When I was a child, I loved working pencil and paper puzzles. You know the ones I’m talking about? There were dots, numbers, or letters on a page and as you connected the dots, a picture emerged. What I did not realize at the time was that doing those pictures was actually very educational. I learned hand and eye coordination. For the number and letter ones, I practiced adding or learning my alphabet. The older I got, the better I got of course but I always loved doing those.
I also liked the mazes. Sometimes I would cheat (start at the end and work to the beginning) but most of the time I liked thinking ahead, planning my approach and seeing if I could find the best route.
Life reminds me of those puzzles. Sometimes I feel like I’m connecting the dots and following the steps in a logical manner. Other times, it’s like I’m lost in a maze. I go along fine for a while and then “bump” I run into a wall and have to back up and find a new route. Doesn’t that sound like life as a caregiver?
When Lynn was first diagnosed with MS, I used my connections at work to start down our path. I work in a rather large medical center and I know lots of people throughout the center. I had accompanied Lynn to his cardiologist’s appointment (Lynn also has mitral valve prolapse) and his doctor was asking how he was doing. I told him that I though his heart was fine but something was wrong with his back. He asked me who I wanted Lynn to see, I gave him a name, and he got me (Lynn) an appointment. From there we worked our way to a neurologist who was conducting an MS study and he became Lynn’s MS doctor.
Though participation in the MS study, we became friendly with the study nurse. As I was sharing my concern about how Lynn was feeling and that I though it might be diet related, she suggested a dietician her husband had used. This dietician had a great interest in MS and she’s the one who found the MS diet that Terry Wahls developed which seems to be making Lynn feel better.
Not everything along this path was a “connect the dots” puzzle. The journey to deal with his severe spasticity was more like a maze. We tried baclofen tablets until the dose was so high it was obvious that it would not work even with other medications added to make it stronger. We tried a chiropractor which helped his back but not his muscle spasms. He tried massage but it released so many toxins in his body that he felt worse. Then there was acupuncture which for him only caused the spasms to get stronger. Finally we resorted to a baclofen pump implant so the dose went directly into the spinal fluid. That fixed his legs but now he’s struggling with his arm being tight as a drum. So we turned another corner and tried botox to paralyze the muscle temporarily which worked well for the first few doses but not as good for the last two. So we back up into the maze and are trying exercise and stretching and next week will try massage again. So far we have not found the right path in this maze.
But through our MS experience, we have made great connections. We have some wonderful medical professionals that support us and who truly work to research solutions to his problems. Our church has been awesome….so many people who hear about our needs and who support us in prayer, donations, assistance of all types. Our struggles have brought us closer to each other and to our families who stay connected to us now more than ever so they can assist us in whatever we need.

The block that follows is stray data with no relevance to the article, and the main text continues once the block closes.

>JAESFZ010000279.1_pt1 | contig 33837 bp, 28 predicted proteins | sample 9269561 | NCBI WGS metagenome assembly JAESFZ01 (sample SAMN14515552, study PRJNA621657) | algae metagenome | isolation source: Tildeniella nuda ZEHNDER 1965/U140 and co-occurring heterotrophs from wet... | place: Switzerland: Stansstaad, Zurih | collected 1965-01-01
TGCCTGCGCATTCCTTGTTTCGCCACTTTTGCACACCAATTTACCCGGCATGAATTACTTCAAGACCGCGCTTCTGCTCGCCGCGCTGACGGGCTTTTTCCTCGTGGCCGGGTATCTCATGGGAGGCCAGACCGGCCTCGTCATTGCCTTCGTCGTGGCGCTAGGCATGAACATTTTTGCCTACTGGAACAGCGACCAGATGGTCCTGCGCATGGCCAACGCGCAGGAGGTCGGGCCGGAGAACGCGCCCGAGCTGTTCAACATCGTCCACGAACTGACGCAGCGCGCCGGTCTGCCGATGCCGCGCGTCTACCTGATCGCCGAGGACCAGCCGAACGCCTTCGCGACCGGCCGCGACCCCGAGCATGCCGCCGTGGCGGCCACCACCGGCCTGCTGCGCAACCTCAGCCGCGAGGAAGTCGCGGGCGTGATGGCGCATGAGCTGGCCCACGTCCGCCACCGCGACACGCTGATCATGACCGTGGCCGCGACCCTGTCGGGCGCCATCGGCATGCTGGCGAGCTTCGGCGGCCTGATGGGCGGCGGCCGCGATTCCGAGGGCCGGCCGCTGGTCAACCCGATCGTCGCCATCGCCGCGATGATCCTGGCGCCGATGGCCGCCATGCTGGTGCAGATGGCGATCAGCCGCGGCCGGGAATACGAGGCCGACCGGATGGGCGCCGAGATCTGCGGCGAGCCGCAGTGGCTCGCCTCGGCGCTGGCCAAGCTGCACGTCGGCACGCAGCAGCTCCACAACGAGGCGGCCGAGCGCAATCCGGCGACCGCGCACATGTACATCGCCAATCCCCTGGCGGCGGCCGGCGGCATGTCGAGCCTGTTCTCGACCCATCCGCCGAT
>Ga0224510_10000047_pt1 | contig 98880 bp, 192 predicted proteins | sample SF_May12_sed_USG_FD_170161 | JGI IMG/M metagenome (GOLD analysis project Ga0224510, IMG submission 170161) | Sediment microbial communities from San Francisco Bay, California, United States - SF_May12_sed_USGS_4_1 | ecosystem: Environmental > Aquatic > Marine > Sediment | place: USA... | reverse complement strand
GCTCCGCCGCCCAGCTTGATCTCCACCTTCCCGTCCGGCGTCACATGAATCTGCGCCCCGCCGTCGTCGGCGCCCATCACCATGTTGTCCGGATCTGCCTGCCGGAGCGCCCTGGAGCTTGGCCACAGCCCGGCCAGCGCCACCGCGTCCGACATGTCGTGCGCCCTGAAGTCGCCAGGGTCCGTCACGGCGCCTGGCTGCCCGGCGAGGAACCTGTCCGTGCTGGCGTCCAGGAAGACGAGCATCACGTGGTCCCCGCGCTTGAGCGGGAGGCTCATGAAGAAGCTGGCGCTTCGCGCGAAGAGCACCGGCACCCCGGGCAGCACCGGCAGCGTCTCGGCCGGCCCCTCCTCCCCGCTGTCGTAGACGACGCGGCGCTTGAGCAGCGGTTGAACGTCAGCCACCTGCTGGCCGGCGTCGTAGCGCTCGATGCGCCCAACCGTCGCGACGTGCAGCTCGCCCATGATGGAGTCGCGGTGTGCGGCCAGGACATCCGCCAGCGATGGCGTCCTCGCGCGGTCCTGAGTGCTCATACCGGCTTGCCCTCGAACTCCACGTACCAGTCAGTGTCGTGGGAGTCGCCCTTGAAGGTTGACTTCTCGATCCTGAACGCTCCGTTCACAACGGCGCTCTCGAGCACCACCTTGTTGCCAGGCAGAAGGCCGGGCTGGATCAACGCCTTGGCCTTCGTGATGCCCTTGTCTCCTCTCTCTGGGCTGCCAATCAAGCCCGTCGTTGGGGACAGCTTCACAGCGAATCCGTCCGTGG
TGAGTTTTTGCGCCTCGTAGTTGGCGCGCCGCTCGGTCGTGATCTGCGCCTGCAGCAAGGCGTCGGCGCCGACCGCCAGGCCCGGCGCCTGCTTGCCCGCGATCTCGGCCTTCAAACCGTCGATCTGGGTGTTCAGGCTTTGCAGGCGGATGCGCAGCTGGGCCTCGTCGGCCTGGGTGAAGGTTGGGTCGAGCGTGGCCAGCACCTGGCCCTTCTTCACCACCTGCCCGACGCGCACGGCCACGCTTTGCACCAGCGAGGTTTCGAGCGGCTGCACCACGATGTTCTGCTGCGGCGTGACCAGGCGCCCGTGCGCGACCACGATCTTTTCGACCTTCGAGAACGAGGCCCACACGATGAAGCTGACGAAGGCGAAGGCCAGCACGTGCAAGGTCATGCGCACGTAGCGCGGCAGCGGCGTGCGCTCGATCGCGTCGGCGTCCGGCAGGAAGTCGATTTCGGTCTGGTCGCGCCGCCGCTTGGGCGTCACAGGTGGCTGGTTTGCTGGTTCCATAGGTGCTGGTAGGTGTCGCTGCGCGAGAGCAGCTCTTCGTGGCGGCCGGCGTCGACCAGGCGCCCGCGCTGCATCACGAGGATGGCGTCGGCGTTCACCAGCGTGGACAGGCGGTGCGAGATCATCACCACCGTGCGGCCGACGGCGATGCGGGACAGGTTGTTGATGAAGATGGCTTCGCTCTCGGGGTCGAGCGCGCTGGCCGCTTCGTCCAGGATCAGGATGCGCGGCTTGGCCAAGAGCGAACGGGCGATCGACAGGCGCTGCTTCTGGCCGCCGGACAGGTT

One of the best connections I’ve made is this blog. I have had so many people connect with me who are experiencing some of what we go through and it’s very comforting to know that they are there. Knowing how someone else has handled a situation or even just knowing that someone has the same struggle and is hanging in there and surviving each day helps us to push on.
When Lynn became unable to move around on his own, we stopped going many places. Mainly now we go to medical appointments or occasionally to the store for something only he needs (he is the only one who can determine what he needs in that department since I am totally incompetent when it comes to figuring out what is needed to fix something). But even though we are now pretty isolated, reaching out through the internet to find out information or to connect to other caregivers or people with MS keeps us from feeling as if we are isolated. True, it’s a virtual visit when we talk on-line, but it’s no different from a telephone call and when it’s on-line, it’s on my time which gives me more freedom and more options.
So even though it’s difficult to stay connected if you have MS, it’s possible and it’s necessary. I cannot get away to go to support groups or conferences but I’ve found out SO much about treatments and options on MS websites and by reading blogs or comments by people with MS or their caregivers. We don’t have to be in this alone even if we live alone or in virtual isolation. That’s why I started blogging. I wanted to connect to others and hopefully share experiences or something that might make my experiences easier to accept or someone else’s easier to manage.
I think the MS Connection site that is being set up by the National MS Society and which will go live March 12 (I believe) may help with that as well. I’ve had the opportunity to see a preliminary version of it and it basically seems like a combination of an MS social network and educational resource. I hope lots of people will share on it because it will certainly provide a way for us to connect the dots from one to another even easier.